were made somewhat later for sale to wealthy collectors. In recent years,
the existence of a single proof 1851-O specimen has come to light, though
researchers postulate that this was accidentally made by the Philadelphia
"Midnight Minters," (probably engraver George Eckfeldt and his
son, Mint night watchman Theodore). In their haste to clandestinely supply
the coveted 1851 issue, they overstruck an existing New Orleans Mint
dollar, the flattened 'O' mintmark still being faintly visible.
Seated dollars never circulated to any great extent in the East, though
numbers were in daily use west of the Mississippi. The Civil War further
restricted their circulation as the numbers of business strikes and proofs
struck contracted sharply. Bullion buyers snapped up most new silver coins
for export as fast as they were made. These coins were shipped overseas
for melting, and the only U.S. Mint product most citizens saw were the new
bronze cents. Coin collectors derided the Mint as "Uncle Sam's
These large silver coins had some odd striking characteristics. The
actual position of Liberty's head may cause poor detail even on pristine
specimens. The feathers on the eagle's leg and the claws may also show
evidence of weak strike. Wear first appears on Liberty's thigh, right
breast and the top of her head. The tops of the eagle's wings follow.
Because of their size and weight, uncirculated coins stored in Mint bags
will show scattered contact marks. Proofs often are hairlined from the
careless handling of early non-numismatic owners or will show evidence of
cleaning by old-time collectors.
Seated Liberty dollars have gained popularity with the entire collector
community since the 1970's, when the great U.S. Treasury hoard of silver
dollars was liquidated, though few of this early type were found. To
collectors more familiar with Morgan and Peace dollars issued in the tens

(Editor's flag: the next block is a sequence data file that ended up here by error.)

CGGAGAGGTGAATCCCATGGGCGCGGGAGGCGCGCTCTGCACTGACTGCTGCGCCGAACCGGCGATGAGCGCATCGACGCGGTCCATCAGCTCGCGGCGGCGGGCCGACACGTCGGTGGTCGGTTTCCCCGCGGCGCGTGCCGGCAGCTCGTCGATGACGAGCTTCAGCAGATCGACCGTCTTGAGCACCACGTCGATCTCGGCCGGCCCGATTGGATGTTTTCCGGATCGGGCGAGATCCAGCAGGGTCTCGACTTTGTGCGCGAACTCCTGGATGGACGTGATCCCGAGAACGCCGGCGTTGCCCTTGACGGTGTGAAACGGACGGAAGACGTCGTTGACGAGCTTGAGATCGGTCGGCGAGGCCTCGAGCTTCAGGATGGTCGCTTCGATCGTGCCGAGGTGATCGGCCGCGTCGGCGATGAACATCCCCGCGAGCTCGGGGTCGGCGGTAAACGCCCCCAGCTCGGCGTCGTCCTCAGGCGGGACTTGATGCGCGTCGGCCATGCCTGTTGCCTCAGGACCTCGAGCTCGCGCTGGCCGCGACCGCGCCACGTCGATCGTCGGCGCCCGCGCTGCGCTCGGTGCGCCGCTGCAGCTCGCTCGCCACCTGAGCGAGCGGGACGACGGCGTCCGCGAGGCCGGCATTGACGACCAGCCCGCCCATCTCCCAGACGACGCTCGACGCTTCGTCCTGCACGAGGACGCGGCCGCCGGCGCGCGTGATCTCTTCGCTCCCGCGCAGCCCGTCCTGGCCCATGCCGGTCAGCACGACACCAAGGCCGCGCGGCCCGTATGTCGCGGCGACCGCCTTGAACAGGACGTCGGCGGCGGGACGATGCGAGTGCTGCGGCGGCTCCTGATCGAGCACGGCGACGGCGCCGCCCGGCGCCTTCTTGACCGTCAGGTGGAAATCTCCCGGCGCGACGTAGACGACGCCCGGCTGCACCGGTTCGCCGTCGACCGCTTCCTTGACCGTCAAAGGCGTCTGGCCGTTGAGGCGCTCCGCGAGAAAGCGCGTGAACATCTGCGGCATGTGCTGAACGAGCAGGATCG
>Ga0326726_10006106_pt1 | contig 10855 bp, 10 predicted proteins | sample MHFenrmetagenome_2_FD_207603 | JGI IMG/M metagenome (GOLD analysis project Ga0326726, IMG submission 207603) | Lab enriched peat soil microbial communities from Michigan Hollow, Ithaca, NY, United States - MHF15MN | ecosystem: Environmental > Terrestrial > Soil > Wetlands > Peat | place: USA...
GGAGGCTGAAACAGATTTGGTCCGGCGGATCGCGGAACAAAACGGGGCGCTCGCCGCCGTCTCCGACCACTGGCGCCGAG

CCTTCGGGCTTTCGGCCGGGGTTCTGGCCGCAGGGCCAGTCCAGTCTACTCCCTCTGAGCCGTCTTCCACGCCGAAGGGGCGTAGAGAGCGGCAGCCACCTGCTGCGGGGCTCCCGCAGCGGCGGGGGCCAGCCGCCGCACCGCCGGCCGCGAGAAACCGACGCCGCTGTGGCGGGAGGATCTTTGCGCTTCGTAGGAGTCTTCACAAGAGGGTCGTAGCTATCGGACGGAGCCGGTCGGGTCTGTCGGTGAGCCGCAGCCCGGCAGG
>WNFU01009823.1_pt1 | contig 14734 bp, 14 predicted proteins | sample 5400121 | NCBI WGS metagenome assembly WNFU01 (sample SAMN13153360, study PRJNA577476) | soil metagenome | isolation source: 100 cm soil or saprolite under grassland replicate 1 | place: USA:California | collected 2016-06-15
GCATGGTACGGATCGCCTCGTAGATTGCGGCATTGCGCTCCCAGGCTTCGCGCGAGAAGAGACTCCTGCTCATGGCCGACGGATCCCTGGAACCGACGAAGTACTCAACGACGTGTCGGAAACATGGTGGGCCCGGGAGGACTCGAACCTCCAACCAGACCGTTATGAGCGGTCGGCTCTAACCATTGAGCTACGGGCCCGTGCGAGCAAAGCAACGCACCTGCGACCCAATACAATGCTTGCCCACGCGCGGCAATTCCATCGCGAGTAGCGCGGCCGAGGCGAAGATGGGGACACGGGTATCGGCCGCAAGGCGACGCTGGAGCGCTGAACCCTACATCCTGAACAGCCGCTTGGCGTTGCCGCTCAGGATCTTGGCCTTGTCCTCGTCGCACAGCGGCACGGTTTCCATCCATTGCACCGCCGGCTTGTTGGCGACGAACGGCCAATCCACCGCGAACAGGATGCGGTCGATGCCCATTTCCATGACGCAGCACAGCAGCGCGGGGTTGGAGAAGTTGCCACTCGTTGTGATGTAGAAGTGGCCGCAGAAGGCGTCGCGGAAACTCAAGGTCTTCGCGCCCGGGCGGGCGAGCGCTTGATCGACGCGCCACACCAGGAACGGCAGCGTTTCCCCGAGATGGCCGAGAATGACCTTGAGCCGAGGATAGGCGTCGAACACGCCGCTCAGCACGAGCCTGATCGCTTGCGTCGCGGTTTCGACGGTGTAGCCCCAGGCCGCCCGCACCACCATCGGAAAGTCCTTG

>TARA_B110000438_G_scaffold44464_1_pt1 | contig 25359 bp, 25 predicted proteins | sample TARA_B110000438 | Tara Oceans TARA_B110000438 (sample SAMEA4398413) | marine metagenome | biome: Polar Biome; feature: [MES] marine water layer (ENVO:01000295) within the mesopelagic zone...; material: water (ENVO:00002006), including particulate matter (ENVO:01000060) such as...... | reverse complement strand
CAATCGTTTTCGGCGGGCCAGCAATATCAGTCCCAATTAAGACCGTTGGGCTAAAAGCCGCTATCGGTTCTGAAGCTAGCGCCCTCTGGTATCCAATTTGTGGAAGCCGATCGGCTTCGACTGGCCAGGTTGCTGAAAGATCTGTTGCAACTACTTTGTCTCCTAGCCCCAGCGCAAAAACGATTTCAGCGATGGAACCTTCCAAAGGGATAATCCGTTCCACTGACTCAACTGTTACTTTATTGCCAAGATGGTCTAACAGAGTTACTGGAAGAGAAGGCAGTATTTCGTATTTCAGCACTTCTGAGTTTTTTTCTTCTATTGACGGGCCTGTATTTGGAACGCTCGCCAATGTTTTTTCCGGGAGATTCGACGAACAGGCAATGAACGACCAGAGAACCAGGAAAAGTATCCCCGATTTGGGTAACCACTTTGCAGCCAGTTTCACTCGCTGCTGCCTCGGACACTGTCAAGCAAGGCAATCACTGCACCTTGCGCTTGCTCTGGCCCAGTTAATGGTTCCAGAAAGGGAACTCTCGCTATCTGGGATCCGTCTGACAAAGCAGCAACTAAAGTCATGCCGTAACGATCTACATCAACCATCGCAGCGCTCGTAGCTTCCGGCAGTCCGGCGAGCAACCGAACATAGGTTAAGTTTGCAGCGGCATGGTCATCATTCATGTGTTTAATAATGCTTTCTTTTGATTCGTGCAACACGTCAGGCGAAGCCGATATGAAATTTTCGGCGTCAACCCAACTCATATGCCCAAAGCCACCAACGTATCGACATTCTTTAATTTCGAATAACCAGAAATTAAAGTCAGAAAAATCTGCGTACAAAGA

of millions, these earlier coins may seem scarce and elusive, and indeed
they are. Only a small minority of all Seated Liberty dollars struck
remain in existence today. Researcher Weimar W. White estimated that just
a fraction survive-even in low grades.
Assembling a complete date and mint set in lower circulated grades is
within reason, given patience and perseverance. An entire set in mint
state will be costly, especially for examples of the 1850-O, 1851, 1852
and 1859-S. A complete run of proofs is a theoretically possible goal but
one which will be unrealistic for any but the best-financed collector.
The Seated Liberty series continued from 1866 to 1873 with the reverse
motto IN GOD WE TRUST. The coinage act of Feb. 12, 1873 discontinued the
silver dollar and abolished the legal tender status of all silver dollars
struck from 1794 to 1873. This is the law later savagely denounced by the
vocal partisans of free and unlimited coinage of silver as the "Crime
of '73." Legal tender status was restored to the standard silver
dollar under the Bland-Allison Act of 1878, which prompted the coining of
millions of Morgan Dollars.
Diameter: 38.1 millimeters Weight: 26.73 grams Composition: .900
silver, .100 copper Edge: Reeded Net Weight: .77344 oz pure silver
BIBLIOGRAPHY Alexander, David T., DeLorey, Thomas K. and
Reed, P. Bradley, Coin World Comprehensive Catalog & Encyclopedia of
United States Coins, New York, World Almanac-Pharos Books, 1990. Bowers,
Q. David, Silver Dollars and Trade Dollars of the United States, Bowers
& Merena Galleries, Wolfeboro, NH, 1993. Breen, Walter, Walter Breen's
Complete Encyclopedia of U.S. and Colonial Coins, F.C.I. Press/Doubleday,
New York, 1988. Vermeule, Cornelius, Numismatic Art in America, The
Belknap Press of Harvard University Press, Cambridge, MA, 1971. White,
Weimar W., The Liberty Seated Dollar 1840-1873, New York, Sanford J.
Coin Information Provided Courtesy NGC.